PIJ took a military approach in its operations against Israel, also with the aim of liberating all of Palestine "from the river to the sea".

It also rejected all political settlement agreements and peace treaties with Israel, considering them betrayals of the Palestinian people and cause.

The group formally emerged in 1987 when it advocated for and participated in military operations following the outbreak of the first Intifada.

However, its roots can be traced back to political and intellectual origins in the late 1970s, particularly concerning the relationship between Islam and Palestine.

A bloc of Palestinian students at Egyptian universities with Islamic orientations sought to highlight the religious aspects of the cause, which had previously been associated more with nationalist and ideological elements, including socialism.

This move toward religion initially came under the name Al-Talai' Al-Islamiyya, or The Islamic Vanguard. Then, as now, the group sees armed resistance as the sole path to liberate Palestine.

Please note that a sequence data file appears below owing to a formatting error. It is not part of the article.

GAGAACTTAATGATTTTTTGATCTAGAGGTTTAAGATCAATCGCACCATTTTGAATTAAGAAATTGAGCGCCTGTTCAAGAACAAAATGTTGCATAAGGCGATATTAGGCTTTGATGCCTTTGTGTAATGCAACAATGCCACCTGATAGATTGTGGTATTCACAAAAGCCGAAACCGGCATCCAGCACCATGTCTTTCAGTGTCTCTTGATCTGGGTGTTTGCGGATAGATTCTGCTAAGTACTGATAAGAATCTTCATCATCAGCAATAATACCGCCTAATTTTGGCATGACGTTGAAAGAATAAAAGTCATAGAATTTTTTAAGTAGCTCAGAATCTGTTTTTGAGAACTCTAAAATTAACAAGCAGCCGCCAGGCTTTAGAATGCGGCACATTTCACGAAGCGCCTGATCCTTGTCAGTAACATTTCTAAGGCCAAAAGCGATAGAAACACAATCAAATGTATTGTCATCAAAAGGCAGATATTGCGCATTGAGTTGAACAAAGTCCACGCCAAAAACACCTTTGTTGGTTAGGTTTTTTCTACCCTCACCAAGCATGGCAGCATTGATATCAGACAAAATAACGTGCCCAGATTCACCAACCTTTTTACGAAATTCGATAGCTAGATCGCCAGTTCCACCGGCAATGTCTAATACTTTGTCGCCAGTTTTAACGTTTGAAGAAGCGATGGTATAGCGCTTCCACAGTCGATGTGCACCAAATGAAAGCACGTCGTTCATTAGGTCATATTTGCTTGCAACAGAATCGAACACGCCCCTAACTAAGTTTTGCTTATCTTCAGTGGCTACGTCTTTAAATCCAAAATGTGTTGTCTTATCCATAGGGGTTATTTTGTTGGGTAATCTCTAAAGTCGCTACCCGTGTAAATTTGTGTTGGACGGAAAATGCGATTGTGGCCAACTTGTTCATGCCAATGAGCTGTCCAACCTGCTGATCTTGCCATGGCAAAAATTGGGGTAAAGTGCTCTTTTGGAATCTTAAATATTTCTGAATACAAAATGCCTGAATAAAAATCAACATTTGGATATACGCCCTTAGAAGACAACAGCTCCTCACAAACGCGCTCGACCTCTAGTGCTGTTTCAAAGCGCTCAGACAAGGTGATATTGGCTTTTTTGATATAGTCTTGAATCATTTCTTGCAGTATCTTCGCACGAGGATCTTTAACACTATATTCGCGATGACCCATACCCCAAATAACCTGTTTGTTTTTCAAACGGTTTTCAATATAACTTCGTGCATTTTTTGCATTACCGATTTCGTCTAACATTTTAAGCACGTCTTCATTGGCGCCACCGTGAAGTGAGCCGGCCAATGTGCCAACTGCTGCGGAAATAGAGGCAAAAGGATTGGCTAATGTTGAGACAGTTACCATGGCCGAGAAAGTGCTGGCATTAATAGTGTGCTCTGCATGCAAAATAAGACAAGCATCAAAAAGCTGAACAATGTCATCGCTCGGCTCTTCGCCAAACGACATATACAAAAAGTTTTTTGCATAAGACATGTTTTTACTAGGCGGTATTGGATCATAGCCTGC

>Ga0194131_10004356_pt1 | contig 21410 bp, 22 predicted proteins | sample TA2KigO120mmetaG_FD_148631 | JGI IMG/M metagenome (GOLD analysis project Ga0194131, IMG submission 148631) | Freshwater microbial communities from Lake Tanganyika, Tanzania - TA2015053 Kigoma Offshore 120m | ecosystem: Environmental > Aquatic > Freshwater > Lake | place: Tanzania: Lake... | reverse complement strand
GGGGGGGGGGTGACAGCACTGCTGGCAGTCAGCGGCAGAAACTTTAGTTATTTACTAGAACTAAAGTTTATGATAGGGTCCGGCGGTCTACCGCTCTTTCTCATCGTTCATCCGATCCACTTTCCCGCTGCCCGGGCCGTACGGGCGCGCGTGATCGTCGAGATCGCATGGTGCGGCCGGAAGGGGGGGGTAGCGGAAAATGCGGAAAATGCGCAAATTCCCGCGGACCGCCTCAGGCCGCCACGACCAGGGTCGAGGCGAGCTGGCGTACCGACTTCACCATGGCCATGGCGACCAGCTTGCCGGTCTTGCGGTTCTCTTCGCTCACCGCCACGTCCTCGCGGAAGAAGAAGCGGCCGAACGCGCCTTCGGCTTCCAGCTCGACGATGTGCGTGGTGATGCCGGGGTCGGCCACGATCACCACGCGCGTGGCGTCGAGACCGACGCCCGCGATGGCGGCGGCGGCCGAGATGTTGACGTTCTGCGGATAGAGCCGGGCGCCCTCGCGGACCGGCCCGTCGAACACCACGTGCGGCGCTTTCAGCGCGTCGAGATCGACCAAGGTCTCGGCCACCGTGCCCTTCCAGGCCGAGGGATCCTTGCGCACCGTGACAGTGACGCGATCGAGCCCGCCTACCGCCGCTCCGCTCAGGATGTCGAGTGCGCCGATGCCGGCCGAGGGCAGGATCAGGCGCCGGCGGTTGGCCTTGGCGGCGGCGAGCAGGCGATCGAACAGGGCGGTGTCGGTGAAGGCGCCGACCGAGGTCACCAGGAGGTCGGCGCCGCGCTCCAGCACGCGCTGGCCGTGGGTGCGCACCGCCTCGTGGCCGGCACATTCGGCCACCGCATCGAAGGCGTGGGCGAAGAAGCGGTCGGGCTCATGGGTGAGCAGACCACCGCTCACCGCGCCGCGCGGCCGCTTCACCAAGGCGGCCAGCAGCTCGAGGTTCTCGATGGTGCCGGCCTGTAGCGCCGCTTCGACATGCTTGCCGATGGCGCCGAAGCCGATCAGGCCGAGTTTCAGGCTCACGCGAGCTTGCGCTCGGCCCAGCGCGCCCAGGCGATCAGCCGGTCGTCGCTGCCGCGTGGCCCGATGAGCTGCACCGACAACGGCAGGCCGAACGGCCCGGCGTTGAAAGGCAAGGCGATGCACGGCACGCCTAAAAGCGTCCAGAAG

Palestinians wearing the emblem of the Islamic Jihad group kneel to pray along a pavement during a demonstration in the occupied West Bank city of Hebron to show solidary with the Palestinians of the Gaza Strip on October 27, 2023

It refuses to give up an inch of Palestinian land, calling for the complete elimination of the Israeli presence via mobilising the Palestinian people and Arab and Muslim allies. It seeks support from friendly Islamic and liberation movements worldwide.

Growing capabilities

PIJ seeks recruits from universities, mosques, schools, unions, and charitable associations, not only in the Gaza Strip but throughout all of Palestine. It runs its military activities from clandestine cells. Its operations became more prominent after the outbreak of the first Intifada.